python class attribute inheritance


python class attribute inheritance



I am trying to save myself a bit of typing by writing the following code, but it seems I can't do this:

class lgrAdminObject(admin.ModelAdmin):     fields = ["title","owner"]     list_display = ["title","origin","approved", "sendToFrames"]  class Photos(lgrAdminObject):     fields.extend(["albums"]) 

why doesn't that work? Also since they're not functions, I can't do the super trick

fields = super(Photos, self).fields fields.extend(["albums"]) 



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1:



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Inheritance applies after the class's body executes.


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In the class body, you can use lgrAdminObject.fields -- you sure you want to alter the superclass's attribute rather than making a copy of it first, though? Seems peculiar...


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I'd start with a copy:.
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class Photos(lgrAdminObject):     fields = list(lgrAdminObject.fields) 
before continuing with alterations..
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2:


Have you tried this?.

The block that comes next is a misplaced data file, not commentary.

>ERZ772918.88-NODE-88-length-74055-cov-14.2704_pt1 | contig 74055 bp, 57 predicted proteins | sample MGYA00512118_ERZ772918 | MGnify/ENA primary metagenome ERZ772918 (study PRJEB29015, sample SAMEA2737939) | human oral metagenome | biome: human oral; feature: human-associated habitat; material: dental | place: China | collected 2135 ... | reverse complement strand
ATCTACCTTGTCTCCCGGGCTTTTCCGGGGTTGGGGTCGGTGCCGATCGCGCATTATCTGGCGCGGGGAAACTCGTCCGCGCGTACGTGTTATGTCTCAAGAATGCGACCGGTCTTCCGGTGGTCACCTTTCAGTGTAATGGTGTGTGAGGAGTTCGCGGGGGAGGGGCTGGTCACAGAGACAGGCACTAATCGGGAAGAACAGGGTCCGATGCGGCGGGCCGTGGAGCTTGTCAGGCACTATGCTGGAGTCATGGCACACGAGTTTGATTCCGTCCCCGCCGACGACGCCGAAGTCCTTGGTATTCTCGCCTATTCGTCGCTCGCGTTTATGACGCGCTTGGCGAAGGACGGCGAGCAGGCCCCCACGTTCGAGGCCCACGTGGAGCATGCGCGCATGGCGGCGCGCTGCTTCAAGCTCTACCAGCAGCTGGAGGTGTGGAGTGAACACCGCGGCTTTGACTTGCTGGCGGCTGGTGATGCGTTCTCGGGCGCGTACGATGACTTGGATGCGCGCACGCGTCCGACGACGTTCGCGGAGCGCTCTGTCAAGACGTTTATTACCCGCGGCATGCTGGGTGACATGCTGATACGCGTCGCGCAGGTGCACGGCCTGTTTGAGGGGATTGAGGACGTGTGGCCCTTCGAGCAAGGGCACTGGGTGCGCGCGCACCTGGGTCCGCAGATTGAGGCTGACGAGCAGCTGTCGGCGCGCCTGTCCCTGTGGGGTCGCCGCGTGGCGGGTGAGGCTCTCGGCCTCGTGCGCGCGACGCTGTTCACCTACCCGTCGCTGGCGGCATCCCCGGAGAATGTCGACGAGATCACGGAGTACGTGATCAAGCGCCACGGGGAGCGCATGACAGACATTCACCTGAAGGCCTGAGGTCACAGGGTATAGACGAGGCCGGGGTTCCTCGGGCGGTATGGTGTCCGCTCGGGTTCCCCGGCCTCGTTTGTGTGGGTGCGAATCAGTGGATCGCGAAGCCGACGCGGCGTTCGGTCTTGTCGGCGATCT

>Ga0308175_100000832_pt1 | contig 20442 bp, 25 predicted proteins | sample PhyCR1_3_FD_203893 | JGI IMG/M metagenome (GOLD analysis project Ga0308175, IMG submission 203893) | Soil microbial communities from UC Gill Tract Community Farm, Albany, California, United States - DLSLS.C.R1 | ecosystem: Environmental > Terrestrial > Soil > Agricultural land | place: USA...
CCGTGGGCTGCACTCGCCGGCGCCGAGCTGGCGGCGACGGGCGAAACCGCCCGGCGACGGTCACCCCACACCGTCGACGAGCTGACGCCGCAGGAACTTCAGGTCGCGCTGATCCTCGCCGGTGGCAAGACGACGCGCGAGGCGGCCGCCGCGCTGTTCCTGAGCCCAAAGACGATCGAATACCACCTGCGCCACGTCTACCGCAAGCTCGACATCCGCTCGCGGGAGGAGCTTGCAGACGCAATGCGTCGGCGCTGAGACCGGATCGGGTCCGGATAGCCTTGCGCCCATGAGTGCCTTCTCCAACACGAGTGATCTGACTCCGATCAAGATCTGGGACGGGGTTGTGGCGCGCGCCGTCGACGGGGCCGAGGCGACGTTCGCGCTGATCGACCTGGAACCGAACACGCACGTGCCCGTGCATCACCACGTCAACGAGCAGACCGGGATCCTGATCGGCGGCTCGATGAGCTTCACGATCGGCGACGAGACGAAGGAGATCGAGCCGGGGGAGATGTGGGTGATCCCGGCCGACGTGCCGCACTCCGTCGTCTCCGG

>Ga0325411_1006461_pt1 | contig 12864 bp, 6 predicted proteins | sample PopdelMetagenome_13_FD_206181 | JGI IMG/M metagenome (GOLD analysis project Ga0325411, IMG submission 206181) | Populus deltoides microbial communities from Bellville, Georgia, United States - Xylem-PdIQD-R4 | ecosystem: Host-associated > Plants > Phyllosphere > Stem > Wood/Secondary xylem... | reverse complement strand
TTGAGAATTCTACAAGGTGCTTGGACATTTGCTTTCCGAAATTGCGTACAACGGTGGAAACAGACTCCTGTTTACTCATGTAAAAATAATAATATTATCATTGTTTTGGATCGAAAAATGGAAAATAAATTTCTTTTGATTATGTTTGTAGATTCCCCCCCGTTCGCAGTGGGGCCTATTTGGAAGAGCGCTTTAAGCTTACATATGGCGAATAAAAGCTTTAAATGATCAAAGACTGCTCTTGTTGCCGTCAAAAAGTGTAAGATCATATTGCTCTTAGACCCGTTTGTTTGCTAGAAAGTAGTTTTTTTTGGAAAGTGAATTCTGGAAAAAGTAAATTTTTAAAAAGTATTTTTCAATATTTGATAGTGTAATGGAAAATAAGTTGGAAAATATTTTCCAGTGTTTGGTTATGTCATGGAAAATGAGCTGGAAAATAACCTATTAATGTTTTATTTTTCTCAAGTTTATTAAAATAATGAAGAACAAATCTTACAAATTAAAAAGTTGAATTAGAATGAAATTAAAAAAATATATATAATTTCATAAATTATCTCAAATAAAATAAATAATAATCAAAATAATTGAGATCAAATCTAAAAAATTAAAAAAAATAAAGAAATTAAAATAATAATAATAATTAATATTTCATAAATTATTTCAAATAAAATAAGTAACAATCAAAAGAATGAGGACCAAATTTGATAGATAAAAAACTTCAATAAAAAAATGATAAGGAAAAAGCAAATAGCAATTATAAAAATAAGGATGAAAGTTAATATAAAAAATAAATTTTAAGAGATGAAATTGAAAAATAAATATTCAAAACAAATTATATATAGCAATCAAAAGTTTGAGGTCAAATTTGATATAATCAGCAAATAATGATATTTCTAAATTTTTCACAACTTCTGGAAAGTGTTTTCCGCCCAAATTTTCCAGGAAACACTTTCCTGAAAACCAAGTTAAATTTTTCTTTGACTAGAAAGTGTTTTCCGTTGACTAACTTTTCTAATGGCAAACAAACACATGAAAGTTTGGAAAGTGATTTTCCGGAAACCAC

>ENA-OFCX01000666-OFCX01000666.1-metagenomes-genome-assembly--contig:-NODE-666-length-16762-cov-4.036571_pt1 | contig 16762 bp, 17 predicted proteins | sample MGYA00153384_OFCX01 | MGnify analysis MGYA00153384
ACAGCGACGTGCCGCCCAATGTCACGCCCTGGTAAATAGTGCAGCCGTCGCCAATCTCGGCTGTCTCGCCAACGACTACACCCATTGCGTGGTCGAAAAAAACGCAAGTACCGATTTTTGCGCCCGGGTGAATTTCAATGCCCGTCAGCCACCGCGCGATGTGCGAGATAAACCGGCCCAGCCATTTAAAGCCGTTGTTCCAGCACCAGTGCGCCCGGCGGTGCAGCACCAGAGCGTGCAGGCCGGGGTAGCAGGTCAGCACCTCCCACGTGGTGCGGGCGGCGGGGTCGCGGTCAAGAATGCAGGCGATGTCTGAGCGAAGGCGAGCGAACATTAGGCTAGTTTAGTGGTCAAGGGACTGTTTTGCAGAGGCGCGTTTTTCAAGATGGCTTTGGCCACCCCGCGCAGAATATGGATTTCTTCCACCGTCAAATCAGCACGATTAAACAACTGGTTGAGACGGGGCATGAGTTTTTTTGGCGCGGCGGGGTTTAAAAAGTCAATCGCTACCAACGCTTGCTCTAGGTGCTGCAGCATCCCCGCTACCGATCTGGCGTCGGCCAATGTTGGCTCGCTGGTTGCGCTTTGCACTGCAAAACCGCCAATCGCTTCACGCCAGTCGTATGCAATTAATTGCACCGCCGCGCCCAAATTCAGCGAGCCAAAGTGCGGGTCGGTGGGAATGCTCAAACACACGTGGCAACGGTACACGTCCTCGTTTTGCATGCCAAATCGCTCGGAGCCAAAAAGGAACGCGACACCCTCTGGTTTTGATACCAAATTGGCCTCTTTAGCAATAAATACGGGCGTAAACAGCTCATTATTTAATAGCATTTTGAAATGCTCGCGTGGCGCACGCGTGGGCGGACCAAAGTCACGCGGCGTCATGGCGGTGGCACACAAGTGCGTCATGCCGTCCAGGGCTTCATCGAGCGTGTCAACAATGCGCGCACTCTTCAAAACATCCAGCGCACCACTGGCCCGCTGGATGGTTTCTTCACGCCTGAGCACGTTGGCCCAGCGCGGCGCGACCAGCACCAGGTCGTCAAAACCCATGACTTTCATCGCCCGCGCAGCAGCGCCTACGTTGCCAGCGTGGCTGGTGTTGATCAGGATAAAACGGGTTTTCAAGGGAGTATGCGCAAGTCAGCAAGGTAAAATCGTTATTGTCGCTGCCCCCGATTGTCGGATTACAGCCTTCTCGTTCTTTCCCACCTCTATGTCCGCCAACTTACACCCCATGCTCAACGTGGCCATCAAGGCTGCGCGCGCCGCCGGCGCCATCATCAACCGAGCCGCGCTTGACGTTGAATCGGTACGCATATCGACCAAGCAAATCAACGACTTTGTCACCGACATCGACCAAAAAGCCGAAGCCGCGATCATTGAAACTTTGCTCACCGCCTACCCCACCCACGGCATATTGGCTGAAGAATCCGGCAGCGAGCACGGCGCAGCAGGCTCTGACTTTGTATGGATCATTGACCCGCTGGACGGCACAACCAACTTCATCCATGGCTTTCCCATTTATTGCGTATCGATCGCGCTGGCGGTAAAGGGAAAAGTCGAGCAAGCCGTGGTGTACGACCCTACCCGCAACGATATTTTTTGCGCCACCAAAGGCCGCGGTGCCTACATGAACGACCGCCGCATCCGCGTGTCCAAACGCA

fields = lgrAdminObject.fields + ["albums"] 
You need to create a new class attribute, not extend the one from the parent class..


3:


If you insist on using class attributes, you can reference the base class directly..
class Photos(lgrAdminObject):     lgrAdminObject.fields.extend(["albums"]) 
A trivial check follows:.
>>> class B0: ... 

fields = ["title","owner"] ...

>>> class C1(B0): ...

B0.fields.extend(["albums"]) ...

>>> C1.fields ['title', 'owner', 'albums'] >>> B0.fields ['title', 'owner', 'albums'] >>>
Looks like the base attribute is modified as well, probably not what you were looking for.

Look into defining some executable method (__init__(), maybe?).. Or (better?) follow @Alex Martelli's suggestion and copy the base attribute:.
>>> class B0: ... 

fields = ["title","owner"] ...

>>> class C1(B0): ...

fields = B0.fields[:] ...

fields.extend(["albums"]) ...

>>> C1.fields ['title', 'owner', 'albums'] >>> B0.fields ['title', 'owner'] >>>


4:


Also, note that when you have a list as a class attribute, it belongs to the class, not the instances.

So if you modify it, it will change for all instances.

It's probably better to use a tuple instead, unless you intend to modify it with this effect (and then you should document that clearly, because that is a common cause of confusion)..



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